EDF expands in Africa with Togo investment
The French energy company, EDF, has announced its partnership with the UK-based utility firm, BBOXX.
The firms have launched operations in Togo, working on an off-grid electricity project. The companies target a 35% market share in the nation by 2024.
Under the agreement, EDF owns a 50% stake in the BBOXX Togo project, which aims to supply reliable, affordable, and CO2-free solar power to the country’s government’s electrification programme, dubbed CIZO.
BBOXX has been operational in Togo since 2017, having provided 26,000 people in the nation with electricity already.
“Our latest deal with EDF symbolises the first stepping stone in a strong strategic partnership,” stated Mansoor Hamayun, CEO and Co-Founder of BBOXX.
“It will see us work together to bring smart and sustainable energy solutions and other vital utilities and value-added services to the underserved.”
“Working with global partners like EDF shows our commitment to scaling up, mobilising greater investment, generating meaningful impact and powering the economic development of some of the world’s least developed communities.”
EDF has been targeting battery performance as part of its Electricity Storage Plan – a strategy that aims to develop 10GW of storage capacity by 2035.
“By teaming up with BBOXX in Togo, the EDF Group has embarked on a new stage of development of its off-grid activities in Africa, which has been constantly speeded up since our Ivory Coast subsidiary, Zeci, was set up less than two years ago,” added Valerie Levkov, Senior Vice President of Africa and the Middle East at EDF.
“We are proud to work with a partner like BBOXX, which shares our commitment to low carbon energies. The partnership that has just been set up fits in with the EDF strategy CAP 2030, whose main purpose is to triple our activities outside Europe”.
Trafigura and Yara International explore clean ammonia usage
Reducing shipping emissions is a vital component of the fight against global climate change, yet Greenhouse Gas emissions from the global maritime sector are increasing - and at odds with the IMO's strategy to cut absolute emissions by at least 50% by 2050.
How more than 70,000 ships can decrease their reliance on carbon-based sources is one of transport's most pressing decarbonisation challenges.
Yara and Trafigura intend to collaborate on initiatives that will establish themselves in the clean ammonia value chain. Under the MoU announced today, Trafigura and Yara intend to work together in the following areas:
- The supply of clean ammonia by Yara to Trafigura Group companies
- Exploration of joint R&D initiatives for clean ammonia application as a marine fuel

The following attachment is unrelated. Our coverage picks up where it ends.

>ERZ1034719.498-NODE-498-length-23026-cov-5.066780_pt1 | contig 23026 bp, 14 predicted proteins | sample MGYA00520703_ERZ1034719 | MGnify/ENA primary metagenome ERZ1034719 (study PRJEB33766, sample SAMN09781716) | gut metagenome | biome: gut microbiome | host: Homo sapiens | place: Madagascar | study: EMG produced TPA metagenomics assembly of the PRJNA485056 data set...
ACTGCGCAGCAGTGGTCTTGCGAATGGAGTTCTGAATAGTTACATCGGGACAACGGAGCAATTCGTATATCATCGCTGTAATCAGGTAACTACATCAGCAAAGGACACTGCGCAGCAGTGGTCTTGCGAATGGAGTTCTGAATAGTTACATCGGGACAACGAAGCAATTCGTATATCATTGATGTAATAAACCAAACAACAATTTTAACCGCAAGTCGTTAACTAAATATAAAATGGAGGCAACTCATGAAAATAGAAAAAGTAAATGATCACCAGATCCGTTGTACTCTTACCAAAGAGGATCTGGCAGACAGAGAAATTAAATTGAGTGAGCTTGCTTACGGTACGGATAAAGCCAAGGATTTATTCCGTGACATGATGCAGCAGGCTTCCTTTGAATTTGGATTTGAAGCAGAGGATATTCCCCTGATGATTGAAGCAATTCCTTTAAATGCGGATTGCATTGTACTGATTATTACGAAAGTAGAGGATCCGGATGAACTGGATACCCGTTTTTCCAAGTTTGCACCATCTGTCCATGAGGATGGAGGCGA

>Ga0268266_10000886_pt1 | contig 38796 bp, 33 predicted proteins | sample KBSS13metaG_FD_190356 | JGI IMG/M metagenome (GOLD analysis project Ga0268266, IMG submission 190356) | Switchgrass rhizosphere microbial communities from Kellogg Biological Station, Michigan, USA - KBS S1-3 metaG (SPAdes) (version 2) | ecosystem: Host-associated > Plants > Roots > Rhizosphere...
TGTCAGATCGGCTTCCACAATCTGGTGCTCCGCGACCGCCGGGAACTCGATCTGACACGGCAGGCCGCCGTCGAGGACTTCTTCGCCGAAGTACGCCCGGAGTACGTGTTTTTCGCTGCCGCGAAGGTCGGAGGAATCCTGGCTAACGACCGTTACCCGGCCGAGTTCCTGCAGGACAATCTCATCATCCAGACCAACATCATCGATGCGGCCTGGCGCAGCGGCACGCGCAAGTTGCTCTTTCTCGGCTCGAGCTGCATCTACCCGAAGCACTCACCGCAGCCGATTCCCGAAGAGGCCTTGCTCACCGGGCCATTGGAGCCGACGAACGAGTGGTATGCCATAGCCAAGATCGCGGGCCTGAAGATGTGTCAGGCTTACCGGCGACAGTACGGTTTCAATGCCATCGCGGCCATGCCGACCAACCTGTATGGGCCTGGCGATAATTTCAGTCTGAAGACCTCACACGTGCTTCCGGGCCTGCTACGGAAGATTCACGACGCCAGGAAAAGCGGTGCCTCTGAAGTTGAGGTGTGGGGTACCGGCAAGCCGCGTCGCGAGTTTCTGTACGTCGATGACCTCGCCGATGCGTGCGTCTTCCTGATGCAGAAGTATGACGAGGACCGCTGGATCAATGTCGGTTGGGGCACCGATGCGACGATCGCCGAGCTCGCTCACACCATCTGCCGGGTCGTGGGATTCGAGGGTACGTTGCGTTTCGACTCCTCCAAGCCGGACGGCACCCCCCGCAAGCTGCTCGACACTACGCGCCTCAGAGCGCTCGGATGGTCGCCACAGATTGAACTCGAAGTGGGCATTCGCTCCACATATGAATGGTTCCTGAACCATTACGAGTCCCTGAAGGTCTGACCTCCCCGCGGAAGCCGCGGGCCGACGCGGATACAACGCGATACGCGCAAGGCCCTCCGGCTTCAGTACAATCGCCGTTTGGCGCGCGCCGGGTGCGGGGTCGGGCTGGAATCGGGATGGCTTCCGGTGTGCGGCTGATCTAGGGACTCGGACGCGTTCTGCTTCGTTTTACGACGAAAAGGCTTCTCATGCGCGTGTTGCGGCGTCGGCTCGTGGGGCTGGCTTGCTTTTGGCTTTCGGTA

- Development of new clean ammonia assets including marine fuel infrastructure and market opportunities
Magnus Krogh Ankarstrand, President of Yara Clean Ammonia, said the agreement is a good example of cross-industry collaboration to develop and promote zero-emission fuel in the form of clean ammonia for the shipping industry. "Building clean ammonia value chains is critical to facilitate the transition to zero emission fuels by enabling the hydrogen economy – not least within trade and distribution where both Yara and Trafigura have leading capabilities. Demand and supply of clean ammonia need to be developed in tandem," he said.
There is a growing consensus that hydrogen-based fuels will ultimately be the shipping fuels of the future, but clear and comprehensive regulation is essential, according to Jose Maria Larocca, Executive Director and Co-Head of Oil Trading for Trafigura.
Ammonia has a number of properties that require "further investigation," according to Wartsila. "It ignites and burns poorly compared to other fuels and is toxic and corrosive, making safe handling and storage important. Burning ammonia could also lead to higher NOx emissions unless controlled either by aftertreatment or by optimising the combustion process," it notes.
Trafigura has co-sponsored the R&D of MAN Energy Solutions’ ammonia-fuelled engine for maritime vessels, has performed in-depth studies of transport fuels with reduced greenhouse gas emissions, and has published a white paper on the need for a global carbon levy for shipping fuels to be introduced by International Maritime Organization.
Oslo-based Yara produces roughly 8.5 million tonnes of ammonia annually and employs a fleet of 11 ammonia carriers, including 5 fully owned ships, and owns 18 marine ammonia terminals with 580 kt of storage capacity – enabling it to produce and deliver ammonia across the globe.
It recently established a new clean ammonia unit to capture growth opportunities in emission-free fuel for shipping and power, carbon-free fertilizer and ammonia for industrial applications.